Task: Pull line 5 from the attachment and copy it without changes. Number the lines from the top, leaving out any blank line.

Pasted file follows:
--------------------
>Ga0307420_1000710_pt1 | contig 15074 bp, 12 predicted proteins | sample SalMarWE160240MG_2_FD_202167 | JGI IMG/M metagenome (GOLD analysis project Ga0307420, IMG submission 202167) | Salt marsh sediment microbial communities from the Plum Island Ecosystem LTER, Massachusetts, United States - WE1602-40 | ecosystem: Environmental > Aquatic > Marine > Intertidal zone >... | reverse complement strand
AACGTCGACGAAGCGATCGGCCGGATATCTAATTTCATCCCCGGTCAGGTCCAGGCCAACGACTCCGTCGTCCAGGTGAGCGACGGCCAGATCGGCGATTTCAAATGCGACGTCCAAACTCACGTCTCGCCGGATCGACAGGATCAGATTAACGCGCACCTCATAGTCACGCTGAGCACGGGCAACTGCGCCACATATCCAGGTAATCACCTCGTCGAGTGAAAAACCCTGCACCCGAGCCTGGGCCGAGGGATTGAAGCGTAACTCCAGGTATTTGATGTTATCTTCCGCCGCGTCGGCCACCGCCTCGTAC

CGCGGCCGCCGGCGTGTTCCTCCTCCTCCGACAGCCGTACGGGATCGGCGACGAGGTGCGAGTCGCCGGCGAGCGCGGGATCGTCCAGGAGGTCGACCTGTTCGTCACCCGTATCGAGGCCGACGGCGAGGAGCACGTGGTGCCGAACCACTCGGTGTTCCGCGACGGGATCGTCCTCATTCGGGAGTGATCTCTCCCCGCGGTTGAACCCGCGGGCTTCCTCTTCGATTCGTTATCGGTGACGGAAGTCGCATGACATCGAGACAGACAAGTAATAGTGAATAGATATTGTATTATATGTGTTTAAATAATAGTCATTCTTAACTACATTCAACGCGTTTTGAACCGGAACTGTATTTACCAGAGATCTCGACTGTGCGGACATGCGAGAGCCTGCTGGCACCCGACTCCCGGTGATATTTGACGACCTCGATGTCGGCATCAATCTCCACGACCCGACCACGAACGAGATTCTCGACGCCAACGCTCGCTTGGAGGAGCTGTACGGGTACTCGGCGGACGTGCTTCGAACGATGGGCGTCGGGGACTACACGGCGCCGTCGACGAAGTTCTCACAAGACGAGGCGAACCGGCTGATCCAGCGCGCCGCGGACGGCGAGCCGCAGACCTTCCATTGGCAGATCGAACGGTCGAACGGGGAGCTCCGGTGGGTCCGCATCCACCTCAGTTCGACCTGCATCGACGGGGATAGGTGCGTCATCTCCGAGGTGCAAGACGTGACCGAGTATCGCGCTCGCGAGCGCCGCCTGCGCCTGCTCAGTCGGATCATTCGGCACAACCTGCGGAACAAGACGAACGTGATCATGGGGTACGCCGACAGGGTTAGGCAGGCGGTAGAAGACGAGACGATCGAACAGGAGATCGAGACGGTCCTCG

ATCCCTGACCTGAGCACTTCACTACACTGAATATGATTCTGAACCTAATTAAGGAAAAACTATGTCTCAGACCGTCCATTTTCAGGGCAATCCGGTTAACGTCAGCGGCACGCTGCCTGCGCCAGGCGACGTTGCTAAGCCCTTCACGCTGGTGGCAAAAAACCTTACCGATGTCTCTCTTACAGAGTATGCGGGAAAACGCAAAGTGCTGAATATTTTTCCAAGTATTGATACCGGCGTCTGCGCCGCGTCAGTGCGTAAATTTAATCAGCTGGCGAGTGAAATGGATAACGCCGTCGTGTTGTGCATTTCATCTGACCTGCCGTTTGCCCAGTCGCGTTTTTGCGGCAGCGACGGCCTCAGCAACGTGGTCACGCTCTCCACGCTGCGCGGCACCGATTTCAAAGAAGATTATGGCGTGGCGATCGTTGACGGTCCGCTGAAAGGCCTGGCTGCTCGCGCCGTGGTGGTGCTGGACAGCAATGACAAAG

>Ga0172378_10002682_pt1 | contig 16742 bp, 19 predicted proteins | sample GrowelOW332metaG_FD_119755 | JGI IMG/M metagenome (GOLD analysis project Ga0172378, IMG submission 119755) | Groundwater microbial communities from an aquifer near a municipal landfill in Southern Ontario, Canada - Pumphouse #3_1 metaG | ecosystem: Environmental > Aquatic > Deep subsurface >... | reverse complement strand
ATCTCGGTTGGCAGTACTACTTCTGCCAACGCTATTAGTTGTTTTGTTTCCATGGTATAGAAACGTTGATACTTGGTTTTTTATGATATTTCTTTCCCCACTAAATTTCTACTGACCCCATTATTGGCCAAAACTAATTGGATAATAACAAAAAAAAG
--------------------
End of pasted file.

>Ga0172378_10002682_pt1 | contig 16742 bp, 19 predicted proteins | sample GrowelOW332metaG_FD_119755 | JGI IMG/M metagenome (GOLD analysis project Ga0172378, IMG submission 119755) | Groundwater microbial communities from an aquifer near a municipal landfill in Southern Ontario, Canada - Pumphouse #3_1 metaG | ecosystem: Environmental > Aquatic > Deep subsurface >... | reverse complement strand